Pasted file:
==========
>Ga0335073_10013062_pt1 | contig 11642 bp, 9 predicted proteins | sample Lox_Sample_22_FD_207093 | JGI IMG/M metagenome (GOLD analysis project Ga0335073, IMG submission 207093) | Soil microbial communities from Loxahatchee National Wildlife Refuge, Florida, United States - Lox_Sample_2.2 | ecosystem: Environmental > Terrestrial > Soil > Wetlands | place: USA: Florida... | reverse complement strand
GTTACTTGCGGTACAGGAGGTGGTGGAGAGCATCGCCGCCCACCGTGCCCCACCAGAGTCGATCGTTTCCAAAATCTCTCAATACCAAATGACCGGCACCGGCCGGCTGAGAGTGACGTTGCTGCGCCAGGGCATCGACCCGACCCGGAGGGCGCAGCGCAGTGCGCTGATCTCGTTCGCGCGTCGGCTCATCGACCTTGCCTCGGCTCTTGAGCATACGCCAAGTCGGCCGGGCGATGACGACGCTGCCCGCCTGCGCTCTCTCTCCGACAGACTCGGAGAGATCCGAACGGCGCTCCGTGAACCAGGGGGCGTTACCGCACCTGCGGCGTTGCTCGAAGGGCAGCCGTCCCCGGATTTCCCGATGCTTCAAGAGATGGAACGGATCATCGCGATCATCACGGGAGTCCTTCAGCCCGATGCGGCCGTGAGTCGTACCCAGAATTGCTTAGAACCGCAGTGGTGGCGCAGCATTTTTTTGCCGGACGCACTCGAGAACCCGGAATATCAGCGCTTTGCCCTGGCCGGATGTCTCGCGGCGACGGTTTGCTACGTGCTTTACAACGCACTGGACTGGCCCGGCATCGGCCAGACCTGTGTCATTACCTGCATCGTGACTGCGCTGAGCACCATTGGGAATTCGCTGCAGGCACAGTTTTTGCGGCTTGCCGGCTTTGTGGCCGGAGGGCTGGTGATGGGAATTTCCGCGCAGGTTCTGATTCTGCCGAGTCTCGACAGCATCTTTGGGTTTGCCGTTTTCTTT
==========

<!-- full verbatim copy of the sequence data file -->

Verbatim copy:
>Ga0335073_10013062_pt1 | contig 11642 bp, 9 predicted proteins | sample Lox_Sample_22_FD_207093 | JGI IMG/M metagenome (GOLD analysis project Ga0335073, IMG submission 207093) | Soil microbial communities from Loxahatchee National Wildlife Refuge, Florida, United States - Lox_Sample_2.2 | ecosystem: Environmental > Terrestrial > Soil > Wetlands | place: USA: Florida... | reverse complement strand
GTTACTTGCGGTACAGGAGGTGGTGGAGAGCATCGCCGCCCACCGTGCCCCACCAGAGTCGATCGTTTCCAAAATCTCTCAATACCAAATGACCGGCACCGGCCGGCTGAGAGTGACGTTGCTGCGCCAGGGCATCGACCCGACCCGGAGGGCGCAGCGCAGTGCGCTGATCTCGTTCGCGCGTCGGCTCATCGACCTTGCCTCGGCTCTTGAGCATACGCCAAGTCGGCCGGGCGATGACGACGCTGCCCGCCTGCGCTCTCTCTCCGACAGACTCGGAGAGATCCGAACGGCGCTCCGTGAACCAGGGGGCGTTACCGCACCTGCGGCGTTGCTCGAAGGGCAGCCGTCCCCGGATTTCCCGATGCTTCAAGAGATGGAACGGATCATCGCGATCATCACGGGAGTCCTTCAGCCCGATGCGGCCGTGAGTCGTACCCAGAATTGCTTAGAACCGCAGTGGTGGCGCAGCATTTTTTTGCCGGACGCACTCGAGAACCCGGAATATCAGCGCTTTGCCCTGGCCGGATGTCTCGCGGCGACGGTTTGCTACGTGCTTTACAACGCACTGGACTGGCCCGGCATCGGCCAGACCTGTGTCATTACCTGCATCGTGACTGCGCTGAGCACCATTGGGAATTCGCTGCAGGCACAGTTTTTGCGGCTTGCCGGCTTTGTGGCCGGAGGGCTGGTGATGGGAATTTCCGCGCAGGTTCTGATTCTGCCGAGTCTCGACAGCATCTTTGGGTTTGCCGTTTTCTTT